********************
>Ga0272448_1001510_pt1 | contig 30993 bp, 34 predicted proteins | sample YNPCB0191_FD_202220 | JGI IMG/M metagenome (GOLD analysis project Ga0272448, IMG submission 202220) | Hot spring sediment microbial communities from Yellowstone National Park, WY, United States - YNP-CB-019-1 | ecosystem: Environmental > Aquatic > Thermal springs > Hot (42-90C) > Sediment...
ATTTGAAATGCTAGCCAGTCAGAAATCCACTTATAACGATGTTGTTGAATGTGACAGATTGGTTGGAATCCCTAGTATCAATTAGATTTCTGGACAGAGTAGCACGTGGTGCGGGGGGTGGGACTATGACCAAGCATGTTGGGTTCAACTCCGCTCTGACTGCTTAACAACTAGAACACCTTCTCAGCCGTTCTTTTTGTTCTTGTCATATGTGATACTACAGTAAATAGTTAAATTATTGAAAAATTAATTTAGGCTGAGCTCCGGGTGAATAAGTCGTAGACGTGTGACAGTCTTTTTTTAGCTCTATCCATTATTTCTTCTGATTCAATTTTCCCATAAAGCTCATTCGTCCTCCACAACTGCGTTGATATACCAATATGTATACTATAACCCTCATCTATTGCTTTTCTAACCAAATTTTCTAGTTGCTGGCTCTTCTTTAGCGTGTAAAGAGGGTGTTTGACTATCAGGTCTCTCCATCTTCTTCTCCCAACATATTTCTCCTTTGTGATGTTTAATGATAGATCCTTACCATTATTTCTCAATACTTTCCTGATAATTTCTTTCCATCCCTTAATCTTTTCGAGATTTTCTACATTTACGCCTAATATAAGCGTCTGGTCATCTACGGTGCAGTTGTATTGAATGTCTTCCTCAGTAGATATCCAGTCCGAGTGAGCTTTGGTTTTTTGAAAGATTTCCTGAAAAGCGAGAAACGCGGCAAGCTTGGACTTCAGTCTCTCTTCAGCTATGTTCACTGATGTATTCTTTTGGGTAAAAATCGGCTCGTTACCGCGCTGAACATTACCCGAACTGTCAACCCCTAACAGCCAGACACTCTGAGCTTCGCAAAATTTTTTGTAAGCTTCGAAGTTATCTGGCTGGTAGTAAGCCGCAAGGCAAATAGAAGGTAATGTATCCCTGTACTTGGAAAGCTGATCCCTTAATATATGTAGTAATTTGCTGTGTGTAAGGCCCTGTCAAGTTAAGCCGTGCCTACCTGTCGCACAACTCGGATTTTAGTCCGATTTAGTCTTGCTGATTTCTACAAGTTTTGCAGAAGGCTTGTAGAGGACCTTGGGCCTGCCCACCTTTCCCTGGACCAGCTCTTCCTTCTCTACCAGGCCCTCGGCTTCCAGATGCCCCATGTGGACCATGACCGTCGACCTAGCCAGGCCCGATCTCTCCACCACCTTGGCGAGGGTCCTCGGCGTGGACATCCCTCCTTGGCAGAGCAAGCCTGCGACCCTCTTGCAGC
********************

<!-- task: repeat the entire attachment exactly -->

>Ga0272448_1001510_pt1 | contig 30993 bp, 34 predicted proteins | sample YNPCB0191_FD_202220 | JGI IMG/M metagenome (GOLD analysis project Ga0272448, IMG submission 202220) | Hot spring sediment microbial communities from Yellowstone National Park, WY, United States - YNP-CB-019-1 | ecosystem: Environmental > Aquatic > Thermal springs > Hot (42-90C) > Sediment...
ATTTGAAATGCTAGCCAGTCAGAAATCCACTTATAACGATGTTGTTGAATGTGACAGATTGGTTGGAATCCCTAGTATCAATTAGATTTCTGGACAGAGTAGCACGTGGTGCGGGGGGTGGGACTATGACCAAGCATGTTGGGTTCAACTCCGCTCTGACTGCTTAACAACTAGAACACCTTCTCAGCCGTTCTTTTTGTTCTTGTCATATGTGATACTACAGTAAATAGTTAAATTATTGAAAAATTAATTTAGGCTGAGCTCCGGGTGAATAAGTCGTAGACGTGTGACAGTCTTTTTTTAGCTCTATCCATTATTTCTTCTGATTCAATTTTCCCATAAAGCTCATTCGTCCTCCACAACTGCGTTGATATACCAATATGTATACTATAACCCTCATCTATTGCTTTTCTAACCAAATTTTCTAGTTGCTGGCTCTTCTTTAGCGTGTAAAGAGGGTGTTTGACTATCAGGTCTCTCCATCTTCTTCTCCCAACATATTTCTCCTTTGTGATGTTTAATGATAGATCCTTACCATTATTTCTCAATACTTTCCTGATAATTTCTTTCCATCCCTTAATCTTTTCGAGATTTTCTACATTTACGCCTAATATAAGCGTCTGGTCATCTACGGTGCAGTTGTATTGAATGTCTTCCTCAGTAGATATCCAGTCCGAGTGAGCTTTGGTTTTTTGAAAGATTTCCTGAAAAGCGAGAAACGCGGCAAGCTTGGACTTCAGTCTCTCTTCAGCTATGTTCACTGATGTATTCTTTTGGGTAAAAATCGGCTCGTTACCGCGCTGAACATTACCCGAACTGTCAACCCCTAACAGCCAGACACTCTGAGCTTCGCAAAATTTTTTGTAAGCTTCGAAGTTATCTGGCTGGTAGTAAGCCGCAAGGCAAATAGAAGGTAATGTATCCCTGTACTTGGAAAGCTGATCCCTTAATATATGTAGTAATTTGCTGTGTGTAAGGCCCTGTCAAGTTAAGCCGTGCCTACCTGTCGCACAACTCGGATTTTAGTCCGATTTAGTCTTGCTGATTTCTACAAGTTTTGCAGAAGGCTTGTAGAGGACCTTGGGCCTGCCCACCTTTCCCTGGACCAGCTCTTCCTTCTCTACCAGGCCCTCGGCTTCCAGATGCCCCATGTGGACCATGACCGTCGACCTAGCCAGGCCCGATCTCTCCACCACCTTGGCGAGGGTCCTCGGCGTGGACATCCCTCCTTGGCAGAGCAAGCCTGCGACCCTCTTGCAGC